Noodles in beef broth was one interesting variation of korean noodles dish that I came across in Seoul. In Daejeon, where the traditional kalguksu noodles is famous for, the broth is often seafood or vegetable-based. Dried anchovies or whole clams are boiled to release the savory flavour of the soup. However, in the old part of Seoul where seollengtang, or beef bone soup, has been widely consumed, it is no coincidence that here the noodles are served in same type of beef broth.
Ever since moving to Seoul, I gained the joy of visiting old restaurants in my neighbourhood. To be more specific, old hanok restaurants. Jongno, the heart of Seoul, is a forest of modern skyscrapers but among those, in the back alleys, are the old hanok (traditional Korean architecture) structures waiting to be discovered.
I was happy to find a North Korean restaurant right across from my work, and then I was even more thrilled to learn later on that the restaurant was built by renovating the owner’s personal hanok home. Park Hye-sook, the lady who owns the place, is from Pyeongyang, the capital city of Democratic People’s Republic of Korea.
Cold buckwheat noodles is now a popular dish in South Korea but many are aware that naengmyun is regional food originated from Pyeongyang, the capital city of North Korea. ㅡMy local friend who is in love with Pyeongyang-style naengmyun told me that I must try Wooraeok, one of the oldest restaurants and a pioneer responsible for popularizing such significant dish in Seoul.
Korean sausage, or sundae (순대, pronounced soon-day), is still a thing to avoid for many of my foreigner or even Korean friends alike. For these people, the unique smell or the mushy texture of stuffing wrapped in gummy intestine is just not so appealing. It took years for my sister to finally learn to enjoy the Korean delicacy but my mother still cannot stand the smell. Whatever the case is, I do not blame those who cannot make themselves to like sundae. Everyone has different tastebuds. I am just glad that I can excuse myself to travel around the country to try so many different variations of one of my favourite Korean foods.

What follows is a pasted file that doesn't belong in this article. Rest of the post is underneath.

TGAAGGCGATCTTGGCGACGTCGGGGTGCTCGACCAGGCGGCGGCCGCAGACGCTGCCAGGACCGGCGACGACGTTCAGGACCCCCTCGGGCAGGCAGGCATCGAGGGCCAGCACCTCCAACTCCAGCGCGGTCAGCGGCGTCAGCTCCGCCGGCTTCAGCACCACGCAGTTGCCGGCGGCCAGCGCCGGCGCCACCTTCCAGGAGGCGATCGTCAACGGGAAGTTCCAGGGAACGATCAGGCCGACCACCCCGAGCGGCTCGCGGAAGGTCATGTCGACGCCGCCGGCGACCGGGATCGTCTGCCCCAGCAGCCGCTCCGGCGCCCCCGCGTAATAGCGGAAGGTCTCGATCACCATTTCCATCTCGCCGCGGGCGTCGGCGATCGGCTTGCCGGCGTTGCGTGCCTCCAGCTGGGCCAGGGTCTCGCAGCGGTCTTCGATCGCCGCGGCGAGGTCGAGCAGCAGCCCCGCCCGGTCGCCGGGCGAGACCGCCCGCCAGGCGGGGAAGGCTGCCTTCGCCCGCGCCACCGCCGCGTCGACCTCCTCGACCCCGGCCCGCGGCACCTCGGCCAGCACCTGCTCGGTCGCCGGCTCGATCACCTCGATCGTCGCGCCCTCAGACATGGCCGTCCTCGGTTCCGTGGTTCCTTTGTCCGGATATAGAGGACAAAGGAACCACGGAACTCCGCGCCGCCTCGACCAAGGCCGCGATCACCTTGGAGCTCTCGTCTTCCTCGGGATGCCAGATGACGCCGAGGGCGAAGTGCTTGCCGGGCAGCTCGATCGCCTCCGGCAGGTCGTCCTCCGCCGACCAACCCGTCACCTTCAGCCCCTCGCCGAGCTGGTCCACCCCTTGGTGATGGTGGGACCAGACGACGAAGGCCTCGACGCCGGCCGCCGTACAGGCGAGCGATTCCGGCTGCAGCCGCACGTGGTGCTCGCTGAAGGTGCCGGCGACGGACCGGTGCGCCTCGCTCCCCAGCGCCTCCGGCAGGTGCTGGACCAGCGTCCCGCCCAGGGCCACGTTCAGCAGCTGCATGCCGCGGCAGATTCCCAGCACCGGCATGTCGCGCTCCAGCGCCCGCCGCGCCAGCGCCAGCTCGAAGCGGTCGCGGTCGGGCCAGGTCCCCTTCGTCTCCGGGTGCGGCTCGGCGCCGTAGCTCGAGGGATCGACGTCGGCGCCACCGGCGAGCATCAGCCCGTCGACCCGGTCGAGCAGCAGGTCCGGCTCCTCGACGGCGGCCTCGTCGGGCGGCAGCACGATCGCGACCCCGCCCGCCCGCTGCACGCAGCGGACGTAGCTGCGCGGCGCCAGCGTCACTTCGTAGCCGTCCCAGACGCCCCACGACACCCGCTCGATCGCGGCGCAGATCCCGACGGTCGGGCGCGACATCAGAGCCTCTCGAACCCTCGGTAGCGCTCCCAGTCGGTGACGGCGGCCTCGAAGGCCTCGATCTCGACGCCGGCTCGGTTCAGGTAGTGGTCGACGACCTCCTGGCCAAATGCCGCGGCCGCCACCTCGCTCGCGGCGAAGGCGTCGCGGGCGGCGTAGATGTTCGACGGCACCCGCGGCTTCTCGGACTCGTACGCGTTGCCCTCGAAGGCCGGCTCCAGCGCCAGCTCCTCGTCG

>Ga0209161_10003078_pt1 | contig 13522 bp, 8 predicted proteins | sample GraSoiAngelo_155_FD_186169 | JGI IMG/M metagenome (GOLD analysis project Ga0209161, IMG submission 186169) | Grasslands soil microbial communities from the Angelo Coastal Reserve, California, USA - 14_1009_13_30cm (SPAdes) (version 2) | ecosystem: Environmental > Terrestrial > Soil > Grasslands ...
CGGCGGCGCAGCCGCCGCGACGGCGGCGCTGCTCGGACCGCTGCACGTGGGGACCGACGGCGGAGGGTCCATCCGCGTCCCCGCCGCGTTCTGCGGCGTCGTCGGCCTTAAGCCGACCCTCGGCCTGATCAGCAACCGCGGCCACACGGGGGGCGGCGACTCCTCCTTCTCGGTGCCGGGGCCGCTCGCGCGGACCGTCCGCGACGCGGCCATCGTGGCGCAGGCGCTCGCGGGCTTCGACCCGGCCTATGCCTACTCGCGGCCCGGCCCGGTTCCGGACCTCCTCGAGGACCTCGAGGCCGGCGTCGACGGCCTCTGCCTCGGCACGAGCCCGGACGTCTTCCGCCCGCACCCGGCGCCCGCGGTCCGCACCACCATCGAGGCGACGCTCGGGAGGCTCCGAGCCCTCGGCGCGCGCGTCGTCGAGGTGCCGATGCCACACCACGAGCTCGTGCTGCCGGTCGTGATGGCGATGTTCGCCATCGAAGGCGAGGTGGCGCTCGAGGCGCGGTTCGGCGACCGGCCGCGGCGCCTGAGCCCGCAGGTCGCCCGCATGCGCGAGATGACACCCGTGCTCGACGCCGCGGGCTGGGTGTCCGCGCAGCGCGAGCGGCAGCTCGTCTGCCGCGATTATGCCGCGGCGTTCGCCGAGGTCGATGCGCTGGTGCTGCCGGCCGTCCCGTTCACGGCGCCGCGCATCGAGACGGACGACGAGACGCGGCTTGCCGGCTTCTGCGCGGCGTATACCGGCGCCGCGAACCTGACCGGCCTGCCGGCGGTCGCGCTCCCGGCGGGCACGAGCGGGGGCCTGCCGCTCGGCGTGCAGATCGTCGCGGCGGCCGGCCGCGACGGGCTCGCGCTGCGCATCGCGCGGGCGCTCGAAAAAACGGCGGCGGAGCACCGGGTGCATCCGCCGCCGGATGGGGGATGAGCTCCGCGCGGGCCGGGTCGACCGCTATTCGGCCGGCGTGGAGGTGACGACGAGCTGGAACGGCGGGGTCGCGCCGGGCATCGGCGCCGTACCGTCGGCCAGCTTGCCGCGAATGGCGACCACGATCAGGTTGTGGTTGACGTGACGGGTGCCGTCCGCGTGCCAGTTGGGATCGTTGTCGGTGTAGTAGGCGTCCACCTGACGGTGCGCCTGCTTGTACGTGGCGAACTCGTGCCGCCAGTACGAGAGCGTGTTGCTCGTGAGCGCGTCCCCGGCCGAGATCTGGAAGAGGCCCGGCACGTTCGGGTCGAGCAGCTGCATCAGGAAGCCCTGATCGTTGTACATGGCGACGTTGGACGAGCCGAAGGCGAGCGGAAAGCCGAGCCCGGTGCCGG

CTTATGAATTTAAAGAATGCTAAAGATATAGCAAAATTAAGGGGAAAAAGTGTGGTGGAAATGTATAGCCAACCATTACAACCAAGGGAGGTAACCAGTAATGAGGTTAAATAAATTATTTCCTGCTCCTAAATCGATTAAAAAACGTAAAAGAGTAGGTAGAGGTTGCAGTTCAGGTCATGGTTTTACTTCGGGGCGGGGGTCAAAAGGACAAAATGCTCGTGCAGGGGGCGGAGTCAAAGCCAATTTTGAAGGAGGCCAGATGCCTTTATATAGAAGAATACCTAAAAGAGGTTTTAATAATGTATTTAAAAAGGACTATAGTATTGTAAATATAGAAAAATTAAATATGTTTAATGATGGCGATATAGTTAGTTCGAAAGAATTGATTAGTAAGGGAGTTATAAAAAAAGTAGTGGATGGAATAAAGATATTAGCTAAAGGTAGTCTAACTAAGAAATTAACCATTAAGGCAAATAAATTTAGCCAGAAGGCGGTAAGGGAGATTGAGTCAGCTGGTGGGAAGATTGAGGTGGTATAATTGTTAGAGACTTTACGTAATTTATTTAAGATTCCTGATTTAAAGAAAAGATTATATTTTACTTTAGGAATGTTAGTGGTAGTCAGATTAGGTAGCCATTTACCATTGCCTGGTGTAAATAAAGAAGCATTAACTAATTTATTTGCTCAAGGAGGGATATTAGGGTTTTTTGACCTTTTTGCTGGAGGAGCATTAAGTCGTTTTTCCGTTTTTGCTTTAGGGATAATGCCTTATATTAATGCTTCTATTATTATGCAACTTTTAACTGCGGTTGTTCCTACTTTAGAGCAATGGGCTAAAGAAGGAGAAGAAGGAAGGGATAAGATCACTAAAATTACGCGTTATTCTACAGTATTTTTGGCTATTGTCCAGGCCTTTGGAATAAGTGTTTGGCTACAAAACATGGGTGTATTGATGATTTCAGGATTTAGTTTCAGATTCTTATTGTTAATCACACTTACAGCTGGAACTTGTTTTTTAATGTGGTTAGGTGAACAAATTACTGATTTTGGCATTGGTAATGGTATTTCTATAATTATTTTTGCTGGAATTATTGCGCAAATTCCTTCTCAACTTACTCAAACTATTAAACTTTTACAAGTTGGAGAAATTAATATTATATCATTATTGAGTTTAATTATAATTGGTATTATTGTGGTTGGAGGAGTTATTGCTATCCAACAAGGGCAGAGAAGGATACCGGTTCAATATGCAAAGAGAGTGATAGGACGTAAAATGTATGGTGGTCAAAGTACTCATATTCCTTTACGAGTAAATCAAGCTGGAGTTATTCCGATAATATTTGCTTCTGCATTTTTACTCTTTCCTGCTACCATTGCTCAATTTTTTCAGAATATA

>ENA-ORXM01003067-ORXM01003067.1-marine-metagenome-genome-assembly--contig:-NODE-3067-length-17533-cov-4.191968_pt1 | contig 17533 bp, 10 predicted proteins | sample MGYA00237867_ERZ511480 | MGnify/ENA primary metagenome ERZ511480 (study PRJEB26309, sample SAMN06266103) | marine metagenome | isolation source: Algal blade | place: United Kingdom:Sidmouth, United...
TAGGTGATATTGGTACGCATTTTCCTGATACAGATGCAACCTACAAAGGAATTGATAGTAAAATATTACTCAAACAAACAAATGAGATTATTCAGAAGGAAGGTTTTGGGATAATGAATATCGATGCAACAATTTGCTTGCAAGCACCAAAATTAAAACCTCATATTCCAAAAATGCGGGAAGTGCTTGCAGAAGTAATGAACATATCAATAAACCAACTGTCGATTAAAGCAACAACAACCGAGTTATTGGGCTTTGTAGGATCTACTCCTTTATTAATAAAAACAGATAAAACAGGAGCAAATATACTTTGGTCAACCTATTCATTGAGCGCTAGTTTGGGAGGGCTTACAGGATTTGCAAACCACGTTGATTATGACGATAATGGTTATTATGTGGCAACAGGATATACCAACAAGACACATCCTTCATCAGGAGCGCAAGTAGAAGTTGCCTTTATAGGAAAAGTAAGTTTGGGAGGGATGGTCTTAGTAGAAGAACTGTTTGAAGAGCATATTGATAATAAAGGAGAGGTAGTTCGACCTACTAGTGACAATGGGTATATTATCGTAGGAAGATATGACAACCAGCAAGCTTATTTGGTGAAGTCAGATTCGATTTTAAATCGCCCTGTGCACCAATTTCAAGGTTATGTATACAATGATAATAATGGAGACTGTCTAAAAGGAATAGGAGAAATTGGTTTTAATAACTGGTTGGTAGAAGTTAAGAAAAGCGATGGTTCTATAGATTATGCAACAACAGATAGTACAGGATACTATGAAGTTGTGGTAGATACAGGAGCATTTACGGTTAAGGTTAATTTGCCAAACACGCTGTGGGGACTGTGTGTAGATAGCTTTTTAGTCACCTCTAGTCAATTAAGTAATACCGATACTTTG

The city of Seongnam is more known as popular residential area in Gyeonggi-do province. Geographically it is not part of Seoul but the city is conveniently connected to Gangnam and other parts of Seoul through Metro. When I hopped on a bus at Daejeon Government Complex bus terminal that was bound to Seongnam I really did not have much thought on where I wanted to go. It was simply the bus to Seongnam was what was available at the moment. Soon I got off in a town that I have never been before and started to venture off into the snow.
There’s Pho in Vietnam. And Udon in Japan. In Korea, Kalguksu (칼국수, literally translated to “knife noodles”) is the simple, basic noodle soup made with flour noodles and fish or vegetable broth. You can find this humble dish all over the country but Koreans know that a version from Myeongdong district in Seoul has made itself famous over time. What I didn’t realize was that locals from Seoul also go to the streets of Seongbuk district–the old town up north of the river–to seek noodles restaurants with history.
For decades, traditional beef soup or gomtang has served citizens of Seoul especially during the cold seasons. Many beef soup places were in business near old slaughterhouses and some are keeping their tradition up to this day. Out of these historic eateries, locals pick 77-year-old Hadonggwan as a must-visit restaurant in Seoul.
Hadonggwan used to stand by Cheonggyecheon stream ever since it opened in 1939 but the government’s redevelopment plan had its building demolished in 2007. Since then the restaurant has moved to the vibrant district of Myungdong and continued its legacy. The only things on the menu is gomtang, the soup, and suyuk, the sliced steamed beef.